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Body Modifications in Pets

Written By macky on Tuesday, March 20, 2012 | 1:49 AM

Let’s face it. People love to spoil pets.

Just as how bratty children are sired from parents’ who just can’t seem to NOT give in to a child’s ever-evolving whims, pets are also subjected into to becoming brats (or as bratty as they can be), with certain “enhancements” or “body modifications” as end results.

Though it has to be said that pets don’t exactly ask their owners for face lifts or collagen injections, a number of pet owners just can’t stay away from getting body enhancements for their pets.

The reasons why is varied, but the end results remain to leave many questioning the logic behind the move. Here are five of the most prevalent and commonly encountered “pet body modifications”.

Body Piercing - Given the “relatively easy” nature of fitting body piercings, different pets sport different bling and metal items on their bodies.

From pit bulls having solid gold nose studs, to cats with pure diamond earrings, body piercings are even known to happen on pet reptiles, like on turtles, iguanas, geckoes and chameleons. Even cases of goldfish having a nose rings is known to exist. Pet birds are also known to have rings pierced on their bodies.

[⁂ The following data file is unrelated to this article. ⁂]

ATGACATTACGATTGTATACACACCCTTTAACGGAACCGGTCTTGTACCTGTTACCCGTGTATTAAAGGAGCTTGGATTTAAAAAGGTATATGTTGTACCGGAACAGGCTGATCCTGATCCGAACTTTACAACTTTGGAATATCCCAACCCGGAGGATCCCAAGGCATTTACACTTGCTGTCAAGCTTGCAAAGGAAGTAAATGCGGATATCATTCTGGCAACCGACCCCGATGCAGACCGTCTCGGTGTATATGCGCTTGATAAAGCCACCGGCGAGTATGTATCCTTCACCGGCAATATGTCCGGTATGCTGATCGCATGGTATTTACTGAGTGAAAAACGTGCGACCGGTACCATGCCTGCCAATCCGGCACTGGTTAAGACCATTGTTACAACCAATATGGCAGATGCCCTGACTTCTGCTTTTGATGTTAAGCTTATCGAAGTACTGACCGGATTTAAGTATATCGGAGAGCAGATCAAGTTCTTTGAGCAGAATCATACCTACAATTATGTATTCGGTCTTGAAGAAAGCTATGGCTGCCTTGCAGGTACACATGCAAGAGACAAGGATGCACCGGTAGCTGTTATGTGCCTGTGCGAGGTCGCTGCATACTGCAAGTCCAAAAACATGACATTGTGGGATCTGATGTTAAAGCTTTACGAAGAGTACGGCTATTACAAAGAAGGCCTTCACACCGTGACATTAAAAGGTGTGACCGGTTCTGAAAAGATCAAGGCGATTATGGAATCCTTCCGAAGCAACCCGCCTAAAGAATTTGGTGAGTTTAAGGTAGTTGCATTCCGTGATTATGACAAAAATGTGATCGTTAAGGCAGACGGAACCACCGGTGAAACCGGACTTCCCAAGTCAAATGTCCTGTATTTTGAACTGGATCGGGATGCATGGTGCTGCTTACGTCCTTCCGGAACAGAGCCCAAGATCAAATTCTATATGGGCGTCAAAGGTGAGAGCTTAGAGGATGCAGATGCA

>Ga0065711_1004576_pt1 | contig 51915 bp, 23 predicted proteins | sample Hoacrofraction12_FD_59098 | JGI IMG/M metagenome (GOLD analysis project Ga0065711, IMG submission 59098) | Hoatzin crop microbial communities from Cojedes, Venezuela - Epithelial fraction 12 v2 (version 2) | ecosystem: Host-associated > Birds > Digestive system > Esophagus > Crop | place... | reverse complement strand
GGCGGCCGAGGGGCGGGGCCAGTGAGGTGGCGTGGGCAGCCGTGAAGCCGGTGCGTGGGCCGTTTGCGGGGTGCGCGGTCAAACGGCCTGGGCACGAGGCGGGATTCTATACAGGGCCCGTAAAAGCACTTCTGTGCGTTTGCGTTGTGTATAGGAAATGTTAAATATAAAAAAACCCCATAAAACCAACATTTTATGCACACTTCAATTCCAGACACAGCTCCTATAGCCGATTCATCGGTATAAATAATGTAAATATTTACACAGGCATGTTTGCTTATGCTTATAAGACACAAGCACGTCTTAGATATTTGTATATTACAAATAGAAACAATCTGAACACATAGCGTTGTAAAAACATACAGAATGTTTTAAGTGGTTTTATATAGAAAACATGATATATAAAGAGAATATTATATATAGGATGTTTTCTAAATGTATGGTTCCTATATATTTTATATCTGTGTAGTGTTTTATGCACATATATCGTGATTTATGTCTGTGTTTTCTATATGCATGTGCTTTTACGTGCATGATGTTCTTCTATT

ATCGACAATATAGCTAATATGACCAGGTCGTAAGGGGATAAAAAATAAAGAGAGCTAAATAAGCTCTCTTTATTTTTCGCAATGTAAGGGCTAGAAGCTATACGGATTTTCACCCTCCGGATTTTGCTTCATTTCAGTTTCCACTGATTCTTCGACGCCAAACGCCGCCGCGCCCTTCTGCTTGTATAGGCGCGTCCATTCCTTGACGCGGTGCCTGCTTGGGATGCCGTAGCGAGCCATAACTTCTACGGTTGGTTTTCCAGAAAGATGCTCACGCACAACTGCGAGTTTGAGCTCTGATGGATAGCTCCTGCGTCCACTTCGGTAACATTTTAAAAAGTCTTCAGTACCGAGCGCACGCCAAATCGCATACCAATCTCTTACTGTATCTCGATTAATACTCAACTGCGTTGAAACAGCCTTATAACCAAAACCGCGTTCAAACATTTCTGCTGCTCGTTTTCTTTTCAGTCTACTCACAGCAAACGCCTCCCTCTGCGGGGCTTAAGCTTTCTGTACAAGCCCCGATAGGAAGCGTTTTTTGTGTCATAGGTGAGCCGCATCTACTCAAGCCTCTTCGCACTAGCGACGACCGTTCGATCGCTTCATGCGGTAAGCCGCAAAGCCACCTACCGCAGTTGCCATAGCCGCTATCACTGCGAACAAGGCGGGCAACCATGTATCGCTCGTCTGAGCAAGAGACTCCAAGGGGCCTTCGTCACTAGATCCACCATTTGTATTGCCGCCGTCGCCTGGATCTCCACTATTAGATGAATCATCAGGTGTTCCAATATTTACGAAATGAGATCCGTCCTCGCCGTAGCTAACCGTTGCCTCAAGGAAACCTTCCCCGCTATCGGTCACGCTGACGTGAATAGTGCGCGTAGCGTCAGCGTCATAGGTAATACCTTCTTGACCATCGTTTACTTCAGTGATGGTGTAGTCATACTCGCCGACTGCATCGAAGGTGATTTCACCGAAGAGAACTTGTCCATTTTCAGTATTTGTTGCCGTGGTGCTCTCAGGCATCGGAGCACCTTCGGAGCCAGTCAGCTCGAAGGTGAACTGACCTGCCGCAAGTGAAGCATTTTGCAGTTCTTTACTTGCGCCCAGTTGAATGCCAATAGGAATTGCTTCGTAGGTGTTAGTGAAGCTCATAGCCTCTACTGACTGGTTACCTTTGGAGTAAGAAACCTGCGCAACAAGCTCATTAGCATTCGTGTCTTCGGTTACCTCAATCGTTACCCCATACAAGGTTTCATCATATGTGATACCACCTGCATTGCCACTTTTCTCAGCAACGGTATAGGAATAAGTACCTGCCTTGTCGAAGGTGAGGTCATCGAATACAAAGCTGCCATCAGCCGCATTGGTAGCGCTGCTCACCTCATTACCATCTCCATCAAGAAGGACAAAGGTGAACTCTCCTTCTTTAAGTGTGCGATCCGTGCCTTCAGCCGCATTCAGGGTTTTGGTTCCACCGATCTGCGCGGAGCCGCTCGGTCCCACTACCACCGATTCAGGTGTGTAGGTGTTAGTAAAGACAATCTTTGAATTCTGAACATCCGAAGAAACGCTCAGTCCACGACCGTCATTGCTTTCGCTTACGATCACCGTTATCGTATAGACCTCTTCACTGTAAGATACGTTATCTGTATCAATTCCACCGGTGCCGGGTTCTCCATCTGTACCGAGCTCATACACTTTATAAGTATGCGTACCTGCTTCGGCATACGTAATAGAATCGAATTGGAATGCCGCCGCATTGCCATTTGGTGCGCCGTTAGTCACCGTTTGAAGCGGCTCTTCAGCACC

Tattoos - Tattoos are nearly as common as body piercing in pets, the difference being in the aspect of price and practicality of having ink done on pets. For furry mammals, tattoos tend to be a let down. But for non-furred or less-furry pets, they’re quite common.

Take the hairless breed of cats, the Sphinx, for example. Pet reptiles are also often tattooed, snakes being the most popular for ink jobs. At times, less venomous snakes are tattooed to the tune of their more deadly cousins, done mostly to reinforce the danger aspect often associated with snakes.

Body Paint - Of all the forms of body modifications, body painting pets is the most common, least costly, and least dangerous or inhibiting for pets. Most body painting on pets are done with non-toxic paints, with food coloring paints being the most popular.

Pet owners often body paint pets for special occasions or seasons like Halloween or Christmas. Events-related body painting is also prevalent, with football season and world cup season being popular venues for pets to sport their owners’ teams and colors.

Body modifications, as opposed to cosmetic enhancements, are identified as medium of human expression. At times, pet owners extend their interest to pets, leaving the question as to who exactly gets to make the call.

After all, if body modification is a method of self-expression, shouldn’t the pets themselves have a say in the matter?



















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